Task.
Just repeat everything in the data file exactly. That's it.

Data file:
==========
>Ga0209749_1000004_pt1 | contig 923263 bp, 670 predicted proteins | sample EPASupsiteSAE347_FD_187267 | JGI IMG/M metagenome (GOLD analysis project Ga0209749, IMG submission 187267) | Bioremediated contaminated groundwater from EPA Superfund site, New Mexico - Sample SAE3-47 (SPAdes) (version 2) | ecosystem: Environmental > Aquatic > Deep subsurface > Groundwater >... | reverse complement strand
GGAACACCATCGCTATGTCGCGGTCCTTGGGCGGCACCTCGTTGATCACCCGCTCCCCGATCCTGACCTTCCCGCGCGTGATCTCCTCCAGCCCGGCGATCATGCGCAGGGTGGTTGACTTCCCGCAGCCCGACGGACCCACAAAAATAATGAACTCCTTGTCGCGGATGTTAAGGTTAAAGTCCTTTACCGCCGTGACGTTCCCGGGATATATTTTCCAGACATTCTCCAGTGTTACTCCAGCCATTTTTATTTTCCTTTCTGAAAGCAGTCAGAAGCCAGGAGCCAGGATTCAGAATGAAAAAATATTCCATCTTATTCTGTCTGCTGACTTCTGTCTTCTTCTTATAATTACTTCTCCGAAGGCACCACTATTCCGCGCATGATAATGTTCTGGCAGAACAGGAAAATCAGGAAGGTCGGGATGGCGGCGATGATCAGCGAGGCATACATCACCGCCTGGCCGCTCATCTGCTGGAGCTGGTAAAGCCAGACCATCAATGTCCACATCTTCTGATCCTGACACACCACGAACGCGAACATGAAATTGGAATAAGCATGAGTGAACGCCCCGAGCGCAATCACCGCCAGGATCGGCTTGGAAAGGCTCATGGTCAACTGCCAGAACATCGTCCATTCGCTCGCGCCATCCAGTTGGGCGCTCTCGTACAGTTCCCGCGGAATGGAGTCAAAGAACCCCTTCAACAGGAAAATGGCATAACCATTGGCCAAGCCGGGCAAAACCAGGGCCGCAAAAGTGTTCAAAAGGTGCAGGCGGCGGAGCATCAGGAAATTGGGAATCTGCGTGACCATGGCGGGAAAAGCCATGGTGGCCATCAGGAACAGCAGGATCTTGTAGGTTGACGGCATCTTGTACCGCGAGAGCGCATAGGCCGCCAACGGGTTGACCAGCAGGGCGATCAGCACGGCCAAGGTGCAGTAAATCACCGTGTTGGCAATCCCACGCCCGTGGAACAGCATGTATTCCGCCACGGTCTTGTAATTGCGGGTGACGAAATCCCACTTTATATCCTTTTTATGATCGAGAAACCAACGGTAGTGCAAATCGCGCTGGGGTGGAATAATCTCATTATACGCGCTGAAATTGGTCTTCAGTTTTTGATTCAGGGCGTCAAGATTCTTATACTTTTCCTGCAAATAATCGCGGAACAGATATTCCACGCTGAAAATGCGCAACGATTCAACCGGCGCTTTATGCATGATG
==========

>Ga0209749_1000004_pt1 | contig 923263 bp, 670 predicted proteins | sample EPASupsiteSAE347_FD_187267 | JGI IMG/M metagenome (GOLD analysis project Ga0209749, IMG submission 187267) | Bioremediated contaminated groundwater from EPA Superfund site, New Mexico - Sample SAE3-47 (SPAdes) (version 2) | ecosystem: Environmental > Aquatic > Deep subsurface > Groundwater >... | reverse complement strand
GGAACACCATCGCTATGTCGCGGTCCTTGGGCGGCACCTCGTTGATCACCCGCTCCCCGATCCTGACCTTCCCGCGCGTGATCTCCTCCAGCCCGGCGATCATGCGCAGGGTGGTTGACTTCCCGCAGCCCGACGGACCCACAAAAATAATGAACTCCTTGTCGCGGATGTTAAGGTTAAAGTCCTTTACCGCCGTGACGTTCCCGGGATATATTTTCCAGACATTCTCCAGTGTTACTCCAGCCATTTTTATTTTCCTTTCTGAAAGCAGTCAGAAGCCAGGAGCCAGGATTCAGAATGAAAAAATATTCCATCTTATTCTGTCTGCTGACTTCTGTCTTCTTCTTATAATTACTTCTCCGAAGGCACCACTATTCCGCGCATGATAATGTTCTGGCAGAACAGGAAAATCAGGAAGGTCGGGATGGCGGCGATGATCAGCGAGGCATACATCACCGCCTGGCCGCTCATCTGCTGGAGCTGGTAAAGCCAGACCATCAATGTCCACATCTTCTGATCCTGACACACCACGAACGCGAACATGAAATTGGAATAAGCATGAGTGAACGCCCCGAGCGCAATCACCGCCAGGATCGGCTTGGAAAGGCTCATGGTCAACTGCCAGAACATCGTCCATTCGCTCGCGCCATCCAGTTGGGCGCTCTCGTACAGTTCCCGCGGAATGGAGTCAAAGAACCCCTTCAACAGGAAAATGGCATAACCATTGGCCAAGCCGGGCAAAACCAGGGCCGCAAAAGTGTTCAAAAGGTGCAGGCGGCGGAGCATCAGGAAATTGGGAATCTGCGTGACCATGGCGGGAAAAGCCATGGTGGCCATCAGGAACAGCAGGATCTTGTAGGTTGACGGCATCTTGTACCGCGAGAGCGCATAGGCCGCCAACGGGTTGACCAGCAGGGCGATCAGCACGGCCAAGGTGCAGTAAATCACCGTGTTGGCAATCCCACGCCCGTGGAACAGCATGTATTCCGCCACGGTCTTGTAATTGCGGGTGACGAAATCCCACTTTATATCCTTTTTATGATCGAGAAACCAACGGTAGTGCAAATCGCGCTGGGGTGGAATAATCTCATTATACGCGCTGAAATTGGTCTTCAGTTTTTGATTCAGGGCGTCAAGATTCTTATACTTTTCCTGCAAATAATCGCGGAACAGATATTCCACGCTGAAAATGCGCAACGATTCAACCGGCGCTTTATGCATGATG